Neale Donald Walsch
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Neale Donald Walsch is a modern day spiritual messenger whose words continue to touch the world in profound ways. With an early interest in religion and a deeply felt connection to spirituality, Neale spent the majority of his life thriving professionally, yet searching for spiritual meaning before beginning his now famous conversation with God. His With God series of books has been translated into 27 languages, touching millions of lives and inspiring important changes in their day-to-day lives.
Neale was born in Milwaukee, WI to a Roman Catholic family that encouraged his quest for spiritual truth. Serving as his first spiritual mentor, Neale's mother taught him not to be afraid of God, as she believed in having a personal relationship with the divine-teaching Neale to do the same. A non-traditional believer, Neale's mother hardly ever went to church, and when he asked her why, she told Neale, "I don't have to go to church-God comes to me. He's with me and around me wherever I am." This view of God at an early age would later move Neale to transcend traditional views of organized religion.
Neale grew into an insatiably curious child whose comments about life seemed to possess a wisdom beyond his years, and caused relatives and family friends to often ask, "where does he come up with this stuff?" While attending a Catholic grade school, Neale would often pose questions in Catechism class that would extend past the traditional grade school curriculum. Finally, the parish priest invited Neale to his rectory to answer questions. This meeting turned into a once-a-week visit that blossomed into an open forum where Neale learned not to be afraid to ask questions about religion and spirituality-and also learned that his asking these types of questions did not mean that he would offend God.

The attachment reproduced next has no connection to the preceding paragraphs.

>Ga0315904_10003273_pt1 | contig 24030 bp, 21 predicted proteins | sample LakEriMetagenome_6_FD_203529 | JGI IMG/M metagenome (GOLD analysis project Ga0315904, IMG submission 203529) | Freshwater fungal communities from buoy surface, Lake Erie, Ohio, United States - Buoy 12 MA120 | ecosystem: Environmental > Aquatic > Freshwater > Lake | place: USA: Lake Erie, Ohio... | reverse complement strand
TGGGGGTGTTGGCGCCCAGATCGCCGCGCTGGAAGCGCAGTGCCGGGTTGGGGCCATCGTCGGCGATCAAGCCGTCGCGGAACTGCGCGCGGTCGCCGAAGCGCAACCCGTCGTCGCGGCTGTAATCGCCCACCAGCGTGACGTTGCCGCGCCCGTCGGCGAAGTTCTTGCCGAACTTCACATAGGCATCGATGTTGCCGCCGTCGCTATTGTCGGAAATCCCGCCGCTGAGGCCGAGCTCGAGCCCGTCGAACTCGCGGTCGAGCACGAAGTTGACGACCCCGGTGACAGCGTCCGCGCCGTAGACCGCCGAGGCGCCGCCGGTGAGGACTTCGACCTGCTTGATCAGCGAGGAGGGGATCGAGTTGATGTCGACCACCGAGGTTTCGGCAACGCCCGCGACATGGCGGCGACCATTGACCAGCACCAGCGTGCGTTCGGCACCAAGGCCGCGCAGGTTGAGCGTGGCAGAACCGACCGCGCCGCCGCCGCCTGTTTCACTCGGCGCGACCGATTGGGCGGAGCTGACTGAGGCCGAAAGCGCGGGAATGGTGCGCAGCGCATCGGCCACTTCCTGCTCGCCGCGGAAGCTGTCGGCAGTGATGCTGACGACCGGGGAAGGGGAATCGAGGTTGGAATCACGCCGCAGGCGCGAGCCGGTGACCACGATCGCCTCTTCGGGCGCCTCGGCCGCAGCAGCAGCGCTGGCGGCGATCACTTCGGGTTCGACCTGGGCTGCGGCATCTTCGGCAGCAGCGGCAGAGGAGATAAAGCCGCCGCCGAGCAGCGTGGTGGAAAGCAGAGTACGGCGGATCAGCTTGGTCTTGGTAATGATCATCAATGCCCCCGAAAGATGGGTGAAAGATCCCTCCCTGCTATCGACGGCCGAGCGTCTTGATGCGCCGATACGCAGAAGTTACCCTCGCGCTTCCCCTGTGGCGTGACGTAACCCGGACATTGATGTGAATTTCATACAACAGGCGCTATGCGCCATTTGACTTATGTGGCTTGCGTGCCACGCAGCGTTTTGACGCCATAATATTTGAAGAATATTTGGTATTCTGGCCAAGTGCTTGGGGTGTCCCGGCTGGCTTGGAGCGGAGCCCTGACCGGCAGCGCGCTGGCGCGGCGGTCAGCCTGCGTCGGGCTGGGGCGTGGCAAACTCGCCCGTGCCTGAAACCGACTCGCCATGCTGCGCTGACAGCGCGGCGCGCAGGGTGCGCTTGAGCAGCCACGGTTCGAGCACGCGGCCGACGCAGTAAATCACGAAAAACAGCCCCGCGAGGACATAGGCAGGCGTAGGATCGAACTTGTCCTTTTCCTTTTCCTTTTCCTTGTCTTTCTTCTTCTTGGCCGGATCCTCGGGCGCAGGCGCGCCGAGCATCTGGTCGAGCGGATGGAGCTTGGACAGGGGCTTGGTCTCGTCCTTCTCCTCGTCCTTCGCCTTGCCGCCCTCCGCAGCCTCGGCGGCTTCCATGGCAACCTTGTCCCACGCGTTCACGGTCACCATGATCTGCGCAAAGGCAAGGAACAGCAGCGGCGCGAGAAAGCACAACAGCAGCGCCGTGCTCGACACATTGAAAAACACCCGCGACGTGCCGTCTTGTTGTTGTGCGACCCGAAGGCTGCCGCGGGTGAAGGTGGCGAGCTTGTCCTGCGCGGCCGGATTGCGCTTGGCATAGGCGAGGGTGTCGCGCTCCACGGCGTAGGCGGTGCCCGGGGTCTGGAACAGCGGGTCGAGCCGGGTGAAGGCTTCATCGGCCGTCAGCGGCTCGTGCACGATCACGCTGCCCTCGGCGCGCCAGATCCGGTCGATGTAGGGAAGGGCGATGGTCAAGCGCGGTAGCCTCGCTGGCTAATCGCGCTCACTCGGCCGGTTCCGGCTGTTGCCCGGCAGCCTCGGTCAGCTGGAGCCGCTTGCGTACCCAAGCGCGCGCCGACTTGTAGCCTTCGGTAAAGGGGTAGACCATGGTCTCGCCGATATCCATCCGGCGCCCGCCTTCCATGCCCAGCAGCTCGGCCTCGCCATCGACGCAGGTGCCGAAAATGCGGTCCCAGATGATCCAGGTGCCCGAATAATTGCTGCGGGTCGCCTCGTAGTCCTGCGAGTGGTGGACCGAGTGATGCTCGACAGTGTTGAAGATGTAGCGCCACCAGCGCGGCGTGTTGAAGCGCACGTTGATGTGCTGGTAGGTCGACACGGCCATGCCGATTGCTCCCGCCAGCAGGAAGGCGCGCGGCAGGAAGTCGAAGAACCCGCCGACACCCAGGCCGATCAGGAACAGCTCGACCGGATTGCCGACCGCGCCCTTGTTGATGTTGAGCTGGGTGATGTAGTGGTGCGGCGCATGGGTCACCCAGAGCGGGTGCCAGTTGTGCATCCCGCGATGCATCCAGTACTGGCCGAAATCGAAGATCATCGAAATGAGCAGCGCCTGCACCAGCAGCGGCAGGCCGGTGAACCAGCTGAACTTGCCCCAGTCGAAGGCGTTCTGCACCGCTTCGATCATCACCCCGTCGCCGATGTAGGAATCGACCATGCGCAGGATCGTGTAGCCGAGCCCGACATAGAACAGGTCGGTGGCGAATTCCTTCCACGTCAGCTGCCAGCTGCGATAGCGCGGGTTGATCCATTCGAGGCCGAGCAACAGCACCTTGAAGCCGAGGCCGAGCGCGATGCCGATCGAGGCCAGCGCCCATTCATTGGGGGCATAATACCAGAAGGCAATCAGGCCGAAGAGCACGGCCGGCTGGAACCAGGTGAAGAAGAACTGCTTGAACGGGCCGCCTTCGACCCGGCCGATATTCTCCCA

By the age of 15, Neale's involvement with spiritually-based teachings led him to begin reading a variety of spiritual texts, including the Bible, the Rig Veda, the Upanishads and the Gospel according to Sri Ramakrishna. He noticed that when people got involved in religion they seemed less joyful and more angry, exhibiting behaviors of prejudice and separateness. Neale concluded that the collective experience of theology was not positive.
After graduating from high school, he enrolled at the University of Wisconsin at Milwaukee, but academic life could not hold his interest and he dropped out of college after two years to follow an interest in radio broadcasting that eventually led to a full-time position at the age of 19 at a small radio station far from his Milwaukee home, in Annapolis, Maryland.
Restless by nature and always seeking to expand his opportunities for self-expression, Neale in the years that followed became a radio station program director, a newspaper reporter and, ultimately, managing editor, public information officer for one of the nation's largest public school systems, and, after moving to the West Coast, creator and owner of his own public relations and marketing firm. Moving from one career field to another, he could not seem to find occupational satisfaction, his relationship life was in constant turmoil (he had married and divorced four times), and his health was going rapidly downhill.